On a question-and-answer website last week someone asked if he could become a professional violinist if he started lessons at the age of eighteen. He’d evidently not played the violin (or anything else) before. The response from several professional string players and teachers who took it upon themselves to answer was a resounding “no”. Of course, there’s no reason why you can’t start violin lessons at that age. You might even become passably good but you’d be pretty unlikely to ever reach a professional standard.
Violinist and teacher Sue Hunt claims that playing the violin is “the most complicated activity” known to humankind. It’s one of the reasons that top players start young. The Japanese teacher Shinichi Suzuki pioneered the notion that given the right musical environment, infants could learn to play the violin if the learning steps and the instrument were small enough. Some of his beginners were just two years old. This is unusually early and many string teachers consider the ideal age to be between three and five. However, an overwhelming passion to learn the instrument and the ability to concentrate are probably more important than the physical age.
The trouble is that there’s such a lot to learn. While the right hand has to develop a range of bowing skills, the left hand – not normally the one used for dexterous activity – has to do all the work producing the notes, sometimes in rapid succession. There is no visual guide on the fingerboard, so the position of every note has to be learned. Playing in tune is a skill in itself. And of course, playing the right notes in the right place is only half the story. It’s obvious that a range of musical and interpretational skills are also needed if the music is going to make any sense. Clearly, the sooner the child starts the better.
To qualify for any Music College at around the age of eighteen, students are required to be highly skilled musicians. Cellists for example, will be expected to be at a standard at which they can manage a half-decent performance of two particular works by Gabriel Fauré and Max Bruch. They’re staples of the cello repertoire and every student comes across them at some point. But they are both such wonderful works that studying them is a joy. Well, most of the time.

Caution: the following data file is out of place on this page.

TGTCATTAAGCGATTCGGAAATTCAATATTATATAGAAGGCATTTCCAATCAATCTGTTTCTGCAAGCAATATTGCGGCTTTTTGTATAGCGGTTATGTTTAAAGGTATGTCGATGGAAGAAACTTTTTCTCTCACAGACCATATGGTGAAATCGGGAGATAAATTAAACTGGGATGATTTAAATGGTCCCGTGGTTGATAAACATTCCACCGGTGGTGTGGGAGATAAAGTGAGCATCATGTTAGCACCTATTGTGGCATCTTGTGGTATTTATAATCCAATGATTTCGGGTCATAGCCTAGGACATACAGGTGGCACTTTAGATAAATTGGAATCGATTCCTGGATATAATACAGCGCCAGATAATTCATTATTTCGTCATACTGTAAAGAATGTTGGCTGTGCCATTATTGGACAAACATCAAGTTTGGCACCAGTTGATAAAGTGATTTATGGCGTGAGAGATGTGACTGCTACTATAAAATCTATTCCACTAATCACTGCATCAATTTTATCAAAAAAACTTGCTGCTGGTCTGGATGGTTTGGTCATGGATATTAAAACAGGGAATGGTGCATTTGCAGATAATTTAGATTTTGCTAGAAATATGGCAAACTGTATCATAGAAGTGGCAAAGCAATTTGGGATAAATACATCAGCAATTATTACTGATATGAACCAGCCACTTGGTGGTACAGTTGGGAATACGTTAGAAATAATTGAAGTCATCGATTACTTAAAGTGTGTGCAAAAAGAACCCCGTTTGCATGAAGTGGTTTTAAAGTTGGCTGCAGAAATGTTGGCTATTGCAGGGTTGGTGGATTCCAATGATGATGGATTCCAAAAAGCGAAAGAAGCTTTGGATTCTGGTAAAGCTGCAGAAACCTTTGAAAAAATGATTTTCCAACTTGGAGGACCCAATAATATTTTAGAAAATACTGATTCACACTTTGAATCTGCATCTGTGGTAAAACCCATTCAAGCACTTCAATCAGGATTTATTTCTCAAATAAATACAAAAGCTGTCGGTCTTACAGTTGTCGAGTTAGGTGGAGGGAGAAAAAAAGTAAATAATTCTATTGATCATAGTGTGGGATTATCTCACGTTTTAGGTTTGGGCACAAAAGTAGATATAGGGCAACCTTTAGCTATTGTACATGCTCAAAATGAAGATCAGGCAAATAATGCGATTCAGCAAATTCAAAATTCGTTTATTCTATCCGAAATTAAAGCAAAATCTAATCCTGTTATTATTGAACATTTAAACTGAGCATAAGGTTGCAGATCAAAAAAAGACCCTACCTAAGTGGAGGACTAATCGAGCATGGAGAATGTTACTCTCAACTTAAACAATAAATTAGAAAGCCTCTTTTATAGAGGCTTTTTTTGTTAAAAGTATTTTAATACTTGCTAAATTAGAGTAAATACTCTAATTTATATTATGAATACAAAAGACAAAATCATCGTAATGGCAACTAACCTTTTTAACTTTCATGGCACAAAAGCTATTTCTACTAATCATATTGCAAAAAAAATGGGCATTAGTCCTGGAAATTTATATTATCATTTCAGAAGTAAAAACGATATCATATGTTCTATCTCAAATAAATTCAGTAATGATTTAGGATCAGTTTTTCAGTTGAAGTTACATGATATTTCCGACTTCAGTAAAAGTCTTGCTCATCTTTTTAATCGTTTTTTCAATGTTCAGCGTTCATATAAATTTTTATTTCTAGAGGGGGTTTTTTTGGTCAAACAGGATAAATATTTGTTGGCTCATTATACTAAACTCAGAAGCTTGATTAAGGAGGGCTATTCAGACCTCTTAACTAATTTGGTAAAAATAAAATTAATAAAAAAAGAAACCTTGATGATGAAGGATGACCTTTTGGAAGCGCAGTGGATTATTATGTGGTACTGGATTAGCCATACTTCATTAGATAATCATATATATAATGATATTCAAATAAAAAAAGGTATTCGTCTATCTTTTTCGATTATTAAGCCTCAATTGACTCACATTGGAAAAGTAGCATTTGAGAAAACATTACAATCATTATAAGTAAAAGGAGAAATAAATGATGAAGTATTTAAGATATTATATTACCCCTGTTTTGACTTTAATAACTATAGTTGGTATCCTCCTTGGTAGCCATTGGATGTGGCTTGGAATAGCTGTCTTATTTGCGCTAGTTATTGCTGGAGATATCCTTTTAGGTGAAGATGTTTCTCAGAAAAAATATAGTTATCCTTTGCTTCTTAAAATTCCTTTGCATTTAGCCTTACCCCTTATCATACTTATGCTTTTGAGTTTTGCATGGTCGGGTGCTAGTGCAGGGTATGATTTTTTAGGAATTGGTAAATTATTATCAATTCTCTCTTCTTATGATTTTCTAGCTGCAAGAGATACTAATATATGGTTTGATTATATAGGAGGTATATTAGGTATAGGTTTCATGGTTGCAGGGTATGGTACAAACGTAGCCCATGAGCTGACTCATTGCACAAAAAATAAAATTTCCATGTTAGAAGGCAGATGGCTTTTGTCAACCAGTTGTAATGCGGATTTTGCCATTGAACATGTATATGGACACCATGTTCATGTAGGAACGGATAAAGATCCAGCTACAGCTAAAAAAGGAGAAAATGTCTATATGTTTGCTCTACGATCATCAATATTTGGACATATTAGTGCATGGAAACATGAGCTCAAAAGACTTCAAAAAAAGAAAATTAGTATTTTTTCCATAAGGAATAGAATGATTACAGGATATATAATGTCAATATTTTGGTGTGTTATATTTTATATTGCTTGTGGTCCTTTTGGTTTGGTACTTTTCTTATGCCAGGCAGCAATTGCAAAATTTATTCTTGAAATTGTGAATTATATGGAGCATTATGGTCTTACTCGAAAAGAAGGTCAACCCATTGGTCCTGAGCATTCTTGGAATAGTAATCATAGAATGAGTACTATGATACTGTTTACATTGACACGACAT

Fauré (FOR-ray) is today perhaps best-known for his Requiem and was one of the foremost French composers of his generation. In 1880, having just completed his First Piano Quartet, Fauré began work on a cello sonata and in his usual manner, started writing the slow movement first. For some reason the rest of the sonata was never completed and in 1883 the slow movement was published as a stand-alone piece called Élégie. The first performance was given the same year at the Société Nationale de Musique in 1883 and was such a great success that the conductor Édouard Colonne asked Fauré to write an arrangement for cello and orchestra. The arrangement was premiered in 1901; the legendary Pablo Casals was soloist and the composer conducted.
There are several fine recordings of this work from which to choose but this one, performed by young musicians from Wroclaw in Poland has excellent audio quality and you can clearly hear the expressive counter-melodies in the woodwind.
Strangely enough, at about the same time in 1880 that Fauré was writing his Élégie in Paris, Bruch was writing his Kol Nidrei (NEE-dry) in Liverpool. It was published in Berlin in 1881 and the title means “all vows” in Aramaic. It was one of the first pieces Bruch wrote when he took up the post of Principal Conductor of the Liverpool Philharmonic, composed specifically for Liverpool’s Jewish community. It’s based on two Hebrew melodies, the first which is first heard on the solo cello and comes from the traditional service on the night of Yom Kippur.
Contrary to popular belief Bruch wasn’t Jewish himself but was friendly with several prominent Jewish musicians of the day. This evocative music shows Bruch at his best with lovely melodies sumptuously harmonized. This is a splendid performance and at 07:12 another melodious treat is in store, a plaintive Hebrew melody that forms the second subject of the work.
Cellist Matt Haimovitz was born in 1970 and started learning cello at an early age. He later studied with Leonard Rose at the Juilliard School. Rose described Haimovitz as “probably the greatest talent I have ever taught”. When this recording was made, he was just twenty-one and already a successful international musician.